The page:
It’s become obvious to me that I need to better explore the back story of Little Women in order to fully appreciate it (and to be able to comment on it intelligently!). Plus, your comments keep me on my toes as you know so much more than I do! I found this article yesterday on Little Women that caused me to purchase Little Women, the Norton Critical Version, edited by Gregory Eiselein and Anne K Phillips. It arrived today in the mail and already I am absolutely fascinated by all the extra material it contains, including excerpts from Louisa’s journals, parts of Madeleine Stern’s fine Louisa May Alcott: A Biography, letters between Louisa and Thomas Niles, relevant portions from Pilgrim’s Progress by John Bunyan, and so much more. The most fascinating thing so far has been the discovery of the fact that the book has evolved over the years. Punctuation and spelling have been corrected, words replaced by other, seemingly more appropriate words, and sentences have been restructured. Those of you who comment regulary are probably aware of this, but to me this is an amazing discovery!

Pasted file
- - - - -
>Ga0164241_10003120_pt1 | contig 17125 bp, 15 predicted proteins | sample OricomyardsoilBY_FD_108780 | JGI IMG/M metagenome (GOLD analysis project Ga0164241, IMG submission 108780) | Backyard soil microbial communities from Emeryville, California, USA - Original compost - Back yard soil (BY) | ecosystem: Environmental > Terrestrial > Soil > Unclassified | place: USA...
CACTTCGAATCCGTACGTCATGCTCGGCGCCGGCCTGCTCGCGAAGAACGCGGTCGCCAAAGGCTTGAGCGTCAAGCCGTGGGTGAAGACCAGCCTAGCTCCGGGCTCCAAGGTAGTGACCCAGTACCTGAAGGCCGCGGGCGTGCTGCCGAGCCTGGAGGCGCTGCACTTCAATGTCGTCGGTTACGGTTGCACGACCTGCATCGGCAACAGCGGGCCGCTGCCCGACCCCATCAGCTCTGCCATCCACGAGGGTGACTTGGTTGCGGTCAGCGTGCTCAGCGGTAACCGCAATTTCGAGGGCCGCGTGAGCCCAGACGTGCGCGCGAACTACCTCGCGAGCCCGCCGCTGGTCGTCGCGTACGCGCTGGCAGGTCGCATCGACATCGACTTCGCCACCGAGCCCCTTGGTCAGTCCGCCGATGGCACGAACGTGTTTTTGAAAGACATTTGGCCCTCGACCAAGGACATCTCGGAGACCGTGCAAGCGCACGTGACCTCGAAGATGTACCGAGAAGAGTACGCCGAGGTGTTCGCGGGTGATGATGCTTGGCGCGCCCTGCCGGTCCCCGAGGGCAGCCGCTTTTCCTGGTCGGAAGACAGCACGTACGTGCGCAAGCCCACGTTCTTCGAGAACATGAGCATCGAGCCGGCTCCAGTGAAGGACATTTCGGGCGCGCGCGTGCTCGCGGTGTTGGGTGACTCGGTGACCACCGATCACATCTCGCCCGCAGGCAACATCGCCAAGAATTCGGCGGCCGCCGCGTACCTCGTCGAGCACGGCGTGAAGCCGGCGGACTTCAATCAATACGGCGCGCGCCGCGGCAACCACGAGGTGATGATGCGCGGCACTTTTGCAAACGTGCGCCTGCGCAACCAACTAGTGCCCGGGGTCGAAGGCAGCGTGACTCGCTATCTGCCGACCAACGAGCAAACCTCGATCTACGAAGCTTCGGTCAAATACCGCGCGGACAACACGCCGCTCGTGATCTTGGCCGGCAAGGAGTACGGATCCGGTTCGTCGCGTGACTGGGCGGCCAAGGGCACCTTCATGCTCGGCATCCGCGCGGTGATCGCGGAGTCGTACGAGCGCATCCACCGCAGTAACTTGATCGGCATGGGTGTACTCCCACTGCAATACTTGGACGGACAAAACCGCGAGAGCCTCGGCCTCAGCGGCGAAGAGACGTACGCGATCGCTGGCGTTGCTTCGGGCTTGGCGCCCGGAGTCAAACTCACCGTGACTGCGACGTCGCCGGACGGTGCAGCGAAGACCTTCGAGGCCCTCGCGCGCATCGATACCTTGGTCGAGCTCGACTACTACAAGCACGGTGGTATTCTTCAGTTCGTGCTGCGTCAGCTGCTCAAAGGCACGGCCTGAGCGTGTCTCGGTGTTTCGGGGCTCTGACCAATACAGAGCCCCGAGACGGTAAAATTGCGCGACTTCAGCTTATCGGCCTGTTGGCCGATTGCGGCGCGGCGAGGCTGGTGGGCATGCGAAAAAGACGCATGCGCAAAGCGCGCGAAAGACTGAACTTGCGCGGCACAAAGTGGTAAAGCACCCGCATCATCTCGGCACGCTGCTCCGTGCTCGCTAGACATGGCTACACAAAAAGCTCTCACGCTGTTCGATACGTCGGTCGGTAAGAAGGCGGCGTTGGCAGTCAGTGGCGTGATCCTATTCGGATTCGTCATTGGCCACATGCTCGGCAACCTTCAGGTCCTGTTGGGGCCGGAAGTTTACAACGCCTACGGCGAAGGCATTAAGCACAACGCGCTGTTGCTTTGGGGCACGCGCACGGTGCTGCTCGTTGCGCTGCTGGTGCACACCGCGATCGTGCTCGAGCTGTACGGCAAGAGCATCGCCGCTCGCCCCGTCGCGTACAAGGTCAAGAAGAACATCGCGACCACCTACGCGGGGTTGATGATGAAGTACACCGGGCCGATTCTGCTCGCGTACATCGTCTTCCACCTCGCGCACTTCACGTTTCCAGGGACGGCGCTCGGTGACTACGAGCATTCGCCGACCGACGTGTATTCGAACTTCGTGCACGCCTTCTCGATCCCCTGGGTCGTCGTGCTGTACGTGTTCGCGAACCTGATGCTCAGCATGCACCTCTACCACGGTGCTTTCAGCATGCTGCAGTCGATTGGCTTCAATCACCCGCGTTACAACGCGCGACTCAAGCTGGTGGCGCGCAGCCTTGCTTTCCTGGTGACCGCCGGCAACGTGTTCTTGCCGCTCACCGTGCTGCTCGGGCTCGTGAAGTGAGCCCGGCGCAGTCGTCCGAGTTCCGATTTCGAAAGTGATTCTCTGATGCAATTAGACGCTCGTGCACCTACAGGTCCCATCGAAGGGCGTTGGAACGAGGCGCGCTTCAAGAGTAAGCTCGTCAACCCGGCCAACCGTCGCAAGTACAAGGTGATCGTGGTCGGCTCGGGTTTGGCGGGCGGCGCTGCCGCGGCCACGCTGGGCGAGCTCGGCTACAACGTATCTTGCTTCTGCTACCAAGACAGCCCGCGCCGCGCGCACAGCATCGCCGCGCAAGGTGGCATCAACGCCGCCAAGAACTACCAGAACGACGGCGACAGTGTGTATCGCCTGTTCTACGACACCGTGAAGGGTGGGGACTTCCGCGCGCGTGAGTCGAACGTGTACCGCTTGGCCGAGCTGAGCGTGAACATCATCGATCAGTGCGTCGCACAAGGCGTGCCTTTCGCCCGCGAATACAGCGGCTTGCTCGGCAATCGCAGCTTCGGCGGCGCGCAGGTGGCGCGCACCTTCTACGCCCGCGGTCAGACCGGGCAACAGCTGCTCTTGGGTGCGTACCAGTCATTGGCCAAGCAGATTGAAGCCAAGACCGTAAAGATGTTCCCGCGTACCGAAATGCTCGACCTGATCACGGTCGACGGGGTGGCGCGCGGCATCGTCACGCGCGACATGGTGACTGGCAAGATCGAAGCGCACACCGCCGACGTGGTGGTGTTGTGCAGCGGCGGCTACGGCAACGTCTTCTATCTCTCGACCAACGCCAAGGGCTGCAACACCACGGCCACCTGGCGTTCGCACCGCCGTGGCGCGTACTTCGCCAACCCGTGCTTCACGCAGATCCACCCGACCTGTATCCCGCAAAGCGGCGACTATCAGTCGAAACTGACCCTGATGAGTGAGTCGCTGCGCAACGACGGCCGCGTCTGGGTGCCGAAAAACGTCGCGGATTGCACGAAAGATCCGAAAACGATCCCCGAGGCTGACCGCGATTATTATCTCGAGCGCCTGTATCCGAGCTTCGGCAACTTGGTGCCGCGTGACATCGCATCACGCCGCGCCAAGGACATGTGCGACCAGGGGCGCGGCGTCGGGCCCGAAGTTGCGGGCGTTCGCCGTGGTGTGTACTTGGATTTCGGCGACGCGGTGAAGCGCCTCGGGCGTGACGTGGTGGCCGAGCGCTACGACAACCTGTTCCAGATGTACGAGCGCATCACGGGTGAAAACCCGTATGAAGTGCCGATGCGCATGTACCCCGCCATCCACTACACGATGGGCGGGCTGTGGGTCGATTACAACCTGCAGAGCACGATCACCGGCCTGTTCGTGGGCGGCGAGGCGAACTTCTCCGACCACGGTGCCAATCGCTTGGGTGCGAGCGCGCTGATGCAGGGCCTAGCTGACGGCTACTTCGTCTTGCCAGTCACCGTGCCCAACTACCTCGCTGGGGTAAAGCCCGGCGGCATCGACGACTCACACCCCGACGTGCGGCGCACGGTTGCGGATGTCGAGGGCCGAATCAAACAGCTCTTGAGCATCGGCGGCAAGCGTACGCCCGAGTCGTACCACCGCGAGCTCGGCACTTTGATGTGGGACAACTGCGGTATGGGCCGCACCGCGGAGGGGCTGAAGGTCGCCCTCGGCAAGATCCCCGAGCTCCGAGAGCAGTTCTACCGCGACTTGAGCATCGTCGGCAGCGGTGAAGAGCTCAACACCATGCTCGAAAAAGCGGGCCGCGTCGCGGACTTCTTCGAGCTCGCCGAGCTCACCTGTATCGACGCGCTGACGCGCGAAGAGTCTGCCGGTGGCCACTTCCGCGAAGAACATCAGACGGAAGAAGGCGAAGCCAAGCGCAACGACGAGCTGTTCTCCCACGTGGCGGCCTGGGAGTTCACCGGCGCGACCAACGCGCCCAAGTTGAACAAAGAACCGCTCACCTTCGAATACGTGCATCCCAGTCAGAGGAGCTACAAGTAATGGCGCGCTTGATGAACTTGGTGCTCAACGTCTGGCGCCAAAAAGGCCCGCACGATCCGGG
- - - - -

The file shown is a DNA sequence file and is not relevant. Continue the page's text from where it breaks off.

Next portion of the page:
I started reading through the revisions (and I was happy to find that the original edition that I bought and have been enjoying is, in fact, the original 1868-1869 version). Right off, I found a change that I found quite disconcerting:
In chapter 1, Marmee (in the original version) is described thus: “She wasn’t a particularly handsome person, but mothers are always lovely to their children,” ; the popular 1881 Regular Edition(which includes Little Women and Good Wives, also known as Part One and Part Two) rephrases it as: “She was not elegantly dressed, but a noble-looking woman,”.
That rephrasing, to me, really changed the meaning of the sentence and left out a charming, sentimental thought – that mothers are so loved that they are always lovely to their children.
I feel like I’ve struck gold today and can hardly wait to read more! I just wish the size of the type in the book wasn’t soooo small. 😦